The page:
Abilities talks turntablism's bright future
"There's a binary that runs throughout our existence, and scratching represents that really well."
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After a decade as one of the most consistently original groups in the Rhymesayers rap collective, Twin Cities-formed rap duo Eyedea & Abilities (Micheal Larsen and Gregory "Max" Keltgen) went their separate ways following 2004's E&A. MC Eyedea put hip-hop behind to focus on other forms of music, and DJ Abilities moved to Milwaukee to dive deeper into his mastery of the turntable. Unexpectedly, they got back together for the new By The Throat, a streamlined and original mixture of rap, trip-hop, and guitar rock. It's also a showcase for the latest in DJ tech, the Vestax Controller One—a tool that allows Abilities to play turntables like a keyboard (see video below). The A.V. Club spoke to Eyedea and Abilities in separate interviews before their recent tour, which brings them to First Avenue on Sept. 8-9 opening for Atmosphere. Here, Abilities talks about his childhood past with Eyedea, the bright future he sees for turntablism, and the coming new sound of hip-hop. (Read Eyedea's Q&A here.)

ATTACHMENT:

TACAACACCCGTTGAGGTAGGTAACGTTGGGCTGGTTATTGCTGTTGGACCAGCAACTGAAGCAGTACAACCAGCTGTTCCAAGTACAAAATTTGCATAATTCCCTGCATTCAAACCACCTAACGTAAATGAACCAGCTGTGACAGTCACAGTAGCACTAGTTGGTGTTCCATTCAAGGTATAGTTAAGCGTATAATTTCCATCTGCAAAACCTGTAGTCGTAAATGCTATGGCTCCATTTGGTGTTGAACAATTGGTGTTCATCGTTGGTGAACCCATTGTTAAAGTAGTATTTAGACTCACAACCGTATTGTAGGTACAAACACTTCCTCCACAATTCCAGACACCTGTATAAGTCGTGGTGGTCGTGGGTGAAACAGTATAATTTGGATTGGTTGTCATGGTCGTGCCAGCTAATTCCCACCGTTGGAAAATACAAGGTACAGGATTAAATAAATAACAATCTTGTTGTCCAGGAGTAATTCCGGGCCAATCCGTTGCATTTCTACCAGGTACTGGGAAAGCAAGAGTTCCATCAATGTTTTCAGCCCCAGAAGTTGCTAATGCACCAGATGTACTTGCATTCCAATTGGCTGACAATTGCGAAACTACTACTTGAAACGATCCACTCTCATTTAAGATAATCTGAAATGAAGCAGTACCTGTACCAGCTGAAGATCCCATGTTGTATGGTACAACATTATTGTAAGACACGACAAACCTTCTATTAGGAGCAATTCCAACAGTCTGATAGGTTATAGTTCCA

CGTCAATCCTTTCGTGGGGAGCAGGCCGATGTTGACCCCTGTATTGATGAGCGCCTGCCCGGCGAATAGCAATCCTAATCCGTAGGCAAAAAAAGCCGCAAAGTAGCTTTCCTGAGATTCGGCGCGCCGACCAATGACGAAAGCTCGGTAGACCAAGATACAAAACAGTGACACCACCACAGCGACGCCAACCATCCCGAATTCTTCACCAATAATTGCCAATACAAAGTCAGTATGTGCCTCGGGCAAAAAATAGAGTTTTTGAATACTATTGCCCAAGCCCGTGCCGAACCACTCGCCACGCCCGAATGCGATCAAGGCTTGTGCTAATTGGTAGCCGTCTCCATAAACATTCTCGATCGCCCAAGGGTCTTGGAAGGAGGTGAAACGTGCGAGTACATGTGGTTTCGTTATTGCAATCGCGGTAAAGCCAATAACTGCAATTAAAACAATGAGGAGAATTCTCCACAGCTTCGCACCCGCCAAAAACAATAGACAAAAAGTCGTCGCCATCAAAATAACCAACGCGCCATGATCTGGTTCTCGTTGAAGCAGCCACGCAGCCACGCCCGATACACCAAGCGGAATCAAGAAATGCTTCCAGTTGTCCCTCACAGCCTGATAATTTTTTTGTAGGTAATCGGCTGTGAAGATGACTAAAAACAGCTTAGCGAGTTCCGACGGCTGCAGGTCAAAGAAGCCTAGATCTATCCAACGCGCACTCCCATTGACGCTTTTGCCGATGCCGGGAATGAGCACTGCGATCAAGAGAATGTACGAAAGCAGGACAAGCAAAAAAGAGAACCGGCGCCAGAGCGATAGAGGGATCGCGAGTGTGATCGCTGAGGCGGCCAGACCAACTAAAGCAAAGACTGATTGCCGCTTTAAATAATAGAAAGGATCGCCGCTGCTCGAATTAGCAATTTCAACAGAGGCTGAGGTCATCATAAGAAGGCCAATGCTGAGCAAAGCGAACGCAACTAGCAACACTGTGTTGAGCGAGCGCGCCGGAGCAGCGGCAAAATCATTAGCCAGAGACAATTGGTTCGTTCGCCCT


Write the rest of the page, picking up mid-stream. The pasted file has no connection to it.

A.V. Club: When you scratch now, you seem to have found a new instrument between a saxophone and a guitar. How did you get that sound?
Abilities: We took our break, and I got really into scratching. I just wanted to explore that more and get better. I wanted to do something truly unique. So I went away for a while, and a lot of things started emerging. Mikey [Eyedea] was helpful, in the sense that he played guitar, and some of the stuff I'm scratching is actually guitar notes. Thanks to [DJ software company] Serato, you can take anything and put it on vinyl.
AVC: What about the Vestax Controller One? Did that have a big effect on the record also?
A: Between that and Serato, those two things have really pushed turntablism into a completely undeniable art form. I believe it was anyway, because it was percussive. But when you throw in Serato and the ability to cut your own music, and you throw in the Controller One, where you can change the pitch, it turns it into this wild synthesizer.